[8] The idea of a Pony Express was not a new one in 1859. Marco Polo relates that Genghis Khan, ruler of Chinese Tartary had such a courier service about one thousand years ago. This ambitious monarch, it is said, had relay stations twenty-five miles apart, and his riders sometimes covered three hundred miles in twenty-four hours.

About a hundred years back, such a system was in vogue in various countries of Europe.

Early in the nineteenth century before the telegraph was invented, a New York newspaper man named David Hale used a Pony Express system to collect state news. A little later, in 1830, a rival publisher, Richard Haughton, political editor of the New York Journal of Commerce borrowed the same idea. He afterward founded the Boston Atlas, and by making relays of fast horses and taking advantage of the services offered by a few short lines of railroad then operating in Massachusetts, he was enabled to print election returns by nine o'clock on the morning after election.

This idea was improved by James W. Webb, Editor of the New York Courier and Enquirer, a big daily of that time. In 1832, Webb organized an express rider line between New York and Washington. This undertaking gave his paper much valuable prestige.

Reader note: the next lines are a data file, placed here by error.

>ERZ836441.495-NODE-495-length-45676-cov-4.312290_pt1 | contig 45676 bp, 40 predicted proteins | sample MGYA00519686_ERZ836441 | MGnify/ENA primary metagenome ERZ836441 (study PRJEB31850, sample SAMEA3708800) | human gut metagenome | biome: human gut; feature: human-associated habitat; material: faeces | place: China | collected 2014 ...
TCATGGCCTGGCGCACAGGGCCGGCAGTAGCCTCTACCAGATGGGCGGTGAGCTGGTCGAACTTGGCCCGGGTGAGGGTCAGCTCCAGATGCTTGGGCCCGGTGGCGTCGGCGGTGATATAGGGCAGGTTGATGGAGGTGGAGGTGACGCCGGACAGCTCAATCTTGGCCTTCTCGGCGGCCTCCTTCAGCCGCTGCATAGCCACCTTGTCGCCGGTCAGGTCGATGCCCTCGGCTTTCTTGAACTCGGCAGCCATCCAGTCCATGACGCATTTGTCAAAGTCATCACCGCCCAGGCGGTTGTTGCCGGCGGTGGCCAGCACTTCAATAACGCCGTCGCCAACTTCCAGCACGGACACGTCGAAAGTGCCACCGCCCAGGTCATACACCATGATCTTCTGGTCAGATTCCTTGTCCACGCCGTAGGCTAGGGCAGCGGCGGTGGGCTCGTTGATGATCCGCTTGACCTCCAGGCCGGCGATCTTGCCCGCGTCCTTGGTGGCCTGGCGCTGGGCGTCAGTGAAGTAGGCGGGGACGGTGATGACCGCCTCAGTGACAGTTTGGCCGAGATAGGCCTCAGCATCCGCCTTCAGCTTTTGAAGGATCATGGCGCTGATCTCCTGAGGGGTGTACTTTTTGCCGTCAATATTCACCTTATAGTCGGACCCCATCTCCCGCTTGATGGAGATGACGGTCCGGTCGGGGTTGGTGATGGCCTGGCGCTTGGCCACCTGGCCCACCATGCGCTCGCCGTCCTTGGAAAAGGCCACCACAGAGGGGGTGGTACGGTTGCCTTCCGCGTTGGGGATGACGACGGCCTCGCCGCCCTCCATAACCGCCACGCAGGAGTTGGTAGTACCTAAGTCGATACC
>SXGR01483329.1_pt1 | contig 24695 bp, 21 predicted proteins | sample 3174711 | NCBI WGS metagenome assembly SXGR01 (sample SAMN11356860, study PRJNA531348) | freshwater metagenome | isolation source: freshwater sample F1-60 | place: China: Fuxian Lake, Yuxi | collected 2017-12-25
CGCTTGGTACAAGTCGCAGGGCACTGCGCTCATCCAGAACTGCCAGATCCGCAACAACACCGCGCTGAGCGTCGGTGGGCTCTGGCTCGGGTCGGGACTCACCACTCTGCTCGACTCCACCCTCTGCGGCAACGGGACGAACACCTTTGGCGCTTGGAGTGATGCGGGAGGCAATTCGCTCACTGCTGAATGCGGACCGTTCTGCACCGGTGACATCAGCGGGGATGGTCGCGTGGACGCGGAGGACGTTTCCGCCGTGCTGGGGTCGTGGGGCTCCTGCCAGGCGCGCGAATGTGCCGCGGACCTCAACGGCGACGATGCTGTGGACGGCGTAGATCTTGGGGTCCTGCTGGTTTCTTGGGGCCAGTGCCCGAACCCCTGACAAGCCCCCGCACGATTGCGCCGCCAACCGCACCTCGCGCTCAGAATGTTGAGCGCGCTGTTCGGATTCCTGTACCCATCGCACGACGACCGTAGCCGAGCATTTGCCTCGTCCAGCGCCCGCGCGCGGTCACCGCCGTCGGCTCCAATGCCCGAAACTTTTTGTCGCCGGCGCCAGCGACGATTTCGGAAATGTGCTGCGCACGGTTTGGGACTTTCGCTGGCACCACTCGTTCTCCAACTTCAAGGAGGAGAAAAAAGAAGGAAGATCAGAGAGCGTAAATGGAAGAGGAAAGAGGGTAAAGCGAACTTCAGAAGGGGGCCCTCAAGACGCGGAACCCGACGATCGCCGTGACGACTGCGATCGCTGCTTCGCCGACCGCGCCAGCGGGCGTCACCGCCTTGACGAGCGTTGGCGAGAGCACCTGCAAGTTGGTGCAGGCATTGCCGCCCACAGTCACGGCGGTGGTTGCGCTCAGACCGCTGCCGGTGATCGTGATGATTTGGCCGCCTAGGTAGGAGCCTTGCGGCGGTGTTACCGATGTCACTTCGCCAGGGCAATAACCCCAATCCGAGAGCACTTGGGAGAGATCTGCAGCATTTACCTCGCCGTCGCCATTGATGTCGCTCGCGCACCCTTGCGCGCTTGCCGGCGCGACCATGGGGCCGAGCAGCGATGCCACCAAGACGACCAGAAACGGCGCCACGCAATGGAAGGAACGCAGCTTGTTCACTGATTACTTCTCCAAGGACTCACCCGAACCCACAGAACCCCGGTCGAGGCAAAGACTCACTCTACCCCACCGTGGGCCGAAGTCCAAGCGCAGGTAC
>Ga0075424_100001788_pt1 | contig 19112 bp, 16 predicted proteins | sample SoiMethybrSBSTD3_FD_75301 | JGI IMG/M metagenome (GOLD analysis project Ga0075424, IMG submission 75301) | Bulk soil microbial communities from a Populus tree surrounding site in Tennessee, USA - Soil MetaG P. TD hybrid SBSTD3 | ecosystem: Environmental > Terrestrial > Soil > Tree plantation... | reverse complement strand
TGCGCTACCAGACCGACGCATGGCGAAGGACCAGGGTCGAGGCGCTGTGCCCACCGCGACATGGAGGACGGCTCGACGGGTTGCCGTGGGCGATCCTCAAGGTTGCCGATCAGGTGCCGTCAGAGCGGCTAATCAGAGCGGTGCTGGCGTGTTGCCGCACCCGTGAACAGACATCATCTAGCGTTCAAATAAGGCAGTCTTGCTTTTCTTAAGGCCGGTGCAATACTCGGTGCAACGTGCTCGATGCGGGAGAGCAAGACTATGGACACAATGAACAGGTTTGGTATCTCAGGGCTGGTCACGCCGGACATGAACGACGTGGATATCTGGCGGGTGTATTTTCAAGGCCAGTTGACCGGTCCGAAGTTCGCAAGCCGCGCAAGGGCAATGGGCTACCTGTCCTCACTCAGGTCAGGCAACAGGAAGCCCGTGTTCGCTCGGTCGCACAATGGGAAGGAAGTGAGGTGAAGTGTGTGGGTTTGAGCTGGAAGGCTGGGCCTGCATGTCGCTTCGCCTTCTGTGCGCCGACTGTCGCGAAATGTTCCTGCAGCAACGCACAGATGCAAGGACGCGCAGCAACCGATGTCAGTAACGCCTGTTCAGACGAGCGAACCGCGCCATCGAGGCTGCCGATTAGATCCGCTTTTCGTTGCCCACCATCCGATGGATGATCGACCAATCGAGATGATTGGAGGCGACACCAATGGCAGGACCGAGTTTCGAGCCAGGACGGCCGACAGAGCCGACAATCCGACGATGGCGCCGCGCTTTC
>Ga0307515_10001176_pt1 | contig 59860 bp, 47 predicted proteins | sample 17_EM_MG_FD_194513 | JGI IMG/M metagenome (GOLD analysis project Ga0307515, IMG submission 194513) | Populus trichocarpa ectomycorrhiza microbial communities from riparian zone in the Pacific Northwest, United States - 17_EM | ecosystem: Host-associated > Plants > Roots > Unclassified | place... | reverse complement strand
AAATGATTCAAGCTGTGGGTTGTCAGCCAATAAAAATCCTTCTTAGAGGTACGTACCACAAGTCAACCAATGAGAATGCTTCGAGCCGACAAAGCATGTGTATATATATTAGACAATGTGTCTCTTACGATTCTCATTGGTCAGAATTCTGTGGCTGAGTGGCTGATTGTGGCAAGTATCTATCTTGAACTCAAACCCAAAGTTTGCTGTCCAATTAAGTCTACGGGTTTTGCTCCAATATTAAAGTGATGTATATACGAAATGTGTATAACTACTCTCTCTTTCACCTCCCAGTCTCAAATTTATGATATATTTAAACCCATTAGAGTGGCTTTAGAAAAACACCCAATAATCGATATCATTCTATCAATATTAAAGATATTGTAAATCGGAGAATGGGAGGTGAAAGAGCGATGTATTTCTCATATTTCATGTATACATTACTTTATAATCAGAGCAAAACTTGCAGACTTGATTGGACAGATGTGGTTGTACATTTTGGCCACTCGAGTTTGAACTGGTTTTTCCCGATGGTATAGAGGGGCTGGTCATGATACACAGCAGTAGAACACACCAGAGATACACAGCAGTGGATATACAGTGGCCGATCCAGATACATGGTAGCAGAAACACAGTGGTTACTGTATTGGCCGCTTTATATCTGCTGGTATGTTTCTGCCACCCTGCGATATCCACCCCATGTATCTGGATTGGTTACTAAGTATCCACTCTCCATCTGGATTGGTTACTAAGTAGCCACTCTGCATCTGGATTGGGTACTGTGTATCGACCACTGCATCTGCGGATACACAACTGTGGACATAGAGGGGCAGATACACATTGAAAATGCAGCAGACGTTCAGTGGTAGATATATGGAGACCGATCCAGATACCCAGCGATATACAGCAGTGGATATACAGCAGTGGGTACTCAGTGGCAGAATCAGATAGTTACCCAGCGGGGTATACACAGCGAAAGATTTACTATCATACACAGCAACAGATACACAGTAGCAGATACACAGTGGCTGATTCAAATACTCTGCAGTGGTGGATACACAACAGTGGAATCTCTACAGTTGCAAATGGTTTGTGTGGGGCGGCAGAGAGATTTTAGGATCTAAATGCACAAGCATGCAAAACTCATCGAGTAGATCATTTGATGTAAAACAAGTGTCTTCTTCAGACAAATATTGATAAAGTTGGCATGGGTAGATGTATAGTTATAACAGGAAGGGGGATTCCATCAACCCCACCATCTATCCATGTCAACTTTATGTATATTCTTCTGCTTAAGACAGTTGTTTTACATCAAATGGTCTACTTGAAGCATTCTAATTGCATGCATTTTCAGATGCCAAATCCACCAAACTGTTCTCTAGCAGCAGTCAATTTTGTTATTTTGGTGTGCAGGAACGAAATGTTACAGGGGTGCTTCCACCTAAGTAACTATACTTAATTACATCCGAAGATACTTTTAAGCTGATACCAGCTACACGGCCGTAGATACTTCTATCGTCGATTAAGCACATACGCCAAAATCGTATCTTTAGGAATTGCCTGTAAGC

In 1833, Hale and Hallock of the Journal of Commerce started a rival line that enabled them to publish Washington news within forty-eight hours, thus giving their paper a big "scoop" over all competitors. Papers in Norfolk, Va., two hundred and twenty-nine miles south-east of Washington actually got the news from the capitol out of the New York Journal of Commerce received by the ocean route, sooner than news printed in Washington could be sent to Norfolk by boat directly down the Potomac River.

The California Pony Express of historic fame was imitated on a small scale in 1861 by the Rocky Mountain News of Denver, then, as now, one of the great newspapers of the West. At that time, this enterprising daily owned and published a paper called the Miner's Record at Tarryall, a mining community some distance out of Denver. The News also had a branch office at Central City, forty-five miles up in the mountains. As soon as information from the War arrived over the California Pony Express and by stage out of old Julesburg from the Missouri River--Denver was not on the Pony Express route--it was hurried to these outlying points by fast horsemen. Thanks to this enterprise, the miners in the heart of the Rockies could get their War news only four days late.--Root and Connelley.